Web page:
Growing in full sun or shade, Sugar Maple will tolerate a wide variety of soil types (except compacted soil) but is not salt-tolerant. Established trees look better when given some irrigation during dry weather, particularly in the south. In the south, many leaves remain in the central portion of the canopy for much of the winter, giving the tree a somewhat unkempt appearance. About 40 gallons of sap is needed to make one gallon of pure maple syrup. Best growth in well-drained loams with pH 5.5 to 7.3 and adequate leaf litter, although it is also found on sands, loamy sands, sandy loams and silt loams.

Sugar Maples are not recommended for the Dallas area, in many cases due to alkaline soils causing chlorosis. Sensitivity to compaction, heat, drought and road salt limit usage of Sugar Maple for urban street plantings, but it is still recommended for parks and other areas away from roads where soil is loose and well-drained. Trees produce an allelopathic chemical that retards growth of Yellow Birch and White Spruce. Application of too much nitrogen has been reported to decrease resistance to insect damage.

Sugar Maple is the state tree of New York, Vermont, West Virginia and Wisconsin.

Acer saccharum sub. nigrum, a subspecies, is more tolerant of heat and drought. `Commemoration’ has brilliant fall color and grows fast. ‘Barrett Cole’ (Apollo TM) has a slower growth rate than the species with a dense pyramidal shape. ‘Majesty’ reportedly resists frost crack and sunscald. ‘Legacy’, and ‘Commemoration’, are to most scorch and drought resistant cultivars. ‘Caddo’ (zone 5A), ‘John Pair’ and ‘Autumn Splendor’ are sugar maples recommended for soils with a pH greater than neutral and have superior drought tolerance. They resist leaf tatter common on other sugar maples. They hail from the canyons of Caddo and Canadian Counties in Oklahoma. The latter two are more vigorous in the deep south than other cultivars. ‘Beachheaven’ have silvery bark but no distinctive fall color. Plants are often T-budded onto other sugar maple root stocks.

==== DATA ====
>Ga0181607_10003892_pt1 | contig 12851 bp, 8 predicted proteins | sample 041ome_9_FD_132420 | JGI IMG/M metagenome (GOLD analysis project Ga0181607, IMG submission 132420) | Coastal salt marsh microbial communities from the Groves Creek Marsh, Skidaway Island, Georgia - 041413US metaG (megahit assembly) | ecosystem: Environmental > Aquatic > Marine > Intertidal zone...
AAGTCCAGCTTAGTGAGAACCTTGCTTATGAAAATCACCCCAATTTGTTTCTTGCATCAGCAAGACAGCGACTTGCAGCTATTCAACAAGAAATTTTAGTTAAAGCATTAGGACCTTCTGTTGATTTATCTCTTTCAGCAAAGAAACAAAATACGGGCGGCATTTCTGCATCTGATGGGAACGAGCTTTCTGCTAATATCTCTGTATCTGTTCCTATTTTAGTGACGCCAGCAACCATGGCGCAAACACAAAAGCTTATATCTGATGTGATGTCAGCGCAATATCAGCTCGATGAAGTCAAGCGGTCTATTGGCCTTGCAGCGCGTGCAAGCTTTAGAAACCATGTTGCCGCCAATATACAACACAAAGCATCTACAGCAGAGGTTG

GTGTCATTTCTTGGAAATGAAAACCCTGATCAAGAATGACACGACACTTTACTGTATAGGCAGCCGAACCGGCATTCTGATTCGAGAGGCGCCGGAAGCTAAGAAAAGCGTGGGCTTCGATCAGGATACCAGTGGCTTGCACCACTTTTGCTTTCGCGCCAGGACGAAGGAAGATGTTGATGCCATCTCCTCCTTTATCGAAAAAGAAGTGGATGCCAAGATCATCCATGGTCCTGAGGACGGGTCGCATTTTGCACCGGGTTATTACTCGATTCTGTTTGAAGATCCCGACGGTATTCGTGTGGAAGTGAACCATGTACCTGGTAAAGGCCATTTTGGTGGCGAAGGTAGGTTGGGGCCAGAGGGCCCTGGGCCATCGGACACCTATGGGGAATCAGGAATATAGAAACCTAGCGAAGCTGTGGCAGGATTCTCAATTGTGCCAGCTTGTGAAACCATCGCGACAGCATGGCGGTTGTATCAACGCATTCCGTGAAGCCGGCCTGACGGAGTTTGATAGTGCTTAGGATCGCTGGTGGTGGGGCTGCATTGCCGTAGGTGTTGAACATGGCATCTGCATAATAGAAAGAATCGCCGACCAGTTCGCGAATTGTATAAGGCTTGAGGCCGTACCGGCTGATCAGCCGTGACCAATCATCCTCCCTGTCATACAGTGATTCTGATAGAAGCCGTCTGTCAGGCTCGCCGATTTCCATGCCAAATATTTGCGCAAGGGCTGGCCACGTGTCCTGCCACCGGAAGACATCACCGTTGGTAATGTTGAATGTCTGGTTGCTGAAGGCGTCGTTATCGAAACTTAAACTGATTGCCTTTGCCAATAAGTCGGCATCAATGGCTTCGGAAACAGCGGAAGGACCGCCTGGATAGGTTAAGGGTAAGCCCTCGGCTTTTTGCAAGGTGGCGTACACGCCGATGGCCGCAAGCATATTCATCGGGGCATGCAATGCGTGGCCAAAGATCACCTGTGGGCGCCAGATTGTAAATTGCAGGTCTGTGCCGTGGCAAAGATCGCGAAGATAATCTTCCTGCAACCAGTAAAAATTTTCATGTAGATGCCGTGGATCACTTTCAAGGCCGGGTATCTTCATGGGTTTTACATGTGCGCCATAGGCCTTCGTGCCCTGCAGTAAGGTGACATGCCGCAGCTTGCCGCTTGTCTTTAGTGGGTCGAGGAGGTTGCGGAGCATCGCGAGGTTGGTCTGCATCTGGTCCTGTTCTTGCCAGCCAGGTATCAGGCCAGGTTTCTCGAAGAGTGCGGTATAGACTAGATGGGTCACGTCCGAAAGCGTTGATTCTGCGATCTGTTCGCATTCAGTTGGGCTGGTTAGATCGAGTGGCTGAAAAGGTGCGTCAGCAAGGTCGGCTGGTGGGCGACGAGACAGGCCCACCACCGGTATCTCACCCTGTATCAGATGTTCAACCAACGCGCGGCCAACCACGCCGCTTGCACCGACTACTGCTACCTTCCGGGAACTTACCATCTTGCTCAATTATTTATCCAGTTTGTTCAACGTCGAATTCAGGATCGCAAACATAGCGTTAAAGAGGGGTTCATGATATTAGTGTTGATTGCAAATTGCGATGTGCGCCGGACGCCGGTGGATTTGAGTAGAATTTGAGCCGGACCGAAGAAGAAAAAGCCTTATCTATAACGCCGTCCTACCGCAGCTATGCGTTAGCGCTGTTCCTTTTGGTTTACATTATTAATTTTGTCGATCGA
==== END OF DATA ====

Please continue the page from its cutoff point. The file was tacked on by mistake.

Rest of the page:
Existing trees are often left near new homes and other buildings in new developments. Roots damaged by construction equipment decay quickly. This can leave the plant with few supporting roots in the years following construction despite a green canopy. The tree could fall over as a result. In addition, branches that are suddenly exposed to unlimited light when nearby trees are removed begin to grow rapidly. As a result, they could become too long and break. Keep them shortened with reduction cuts to help prevent breakage. Trees are considered fairly good compartmentalizers of decay.

Wood weighs about 56 pounds per cubic foot. The wood is considered diffuse porous which means that there is little difference in size between the spring wood pores and the summer wood pores. Pollen can cause significant allergy problems for some people.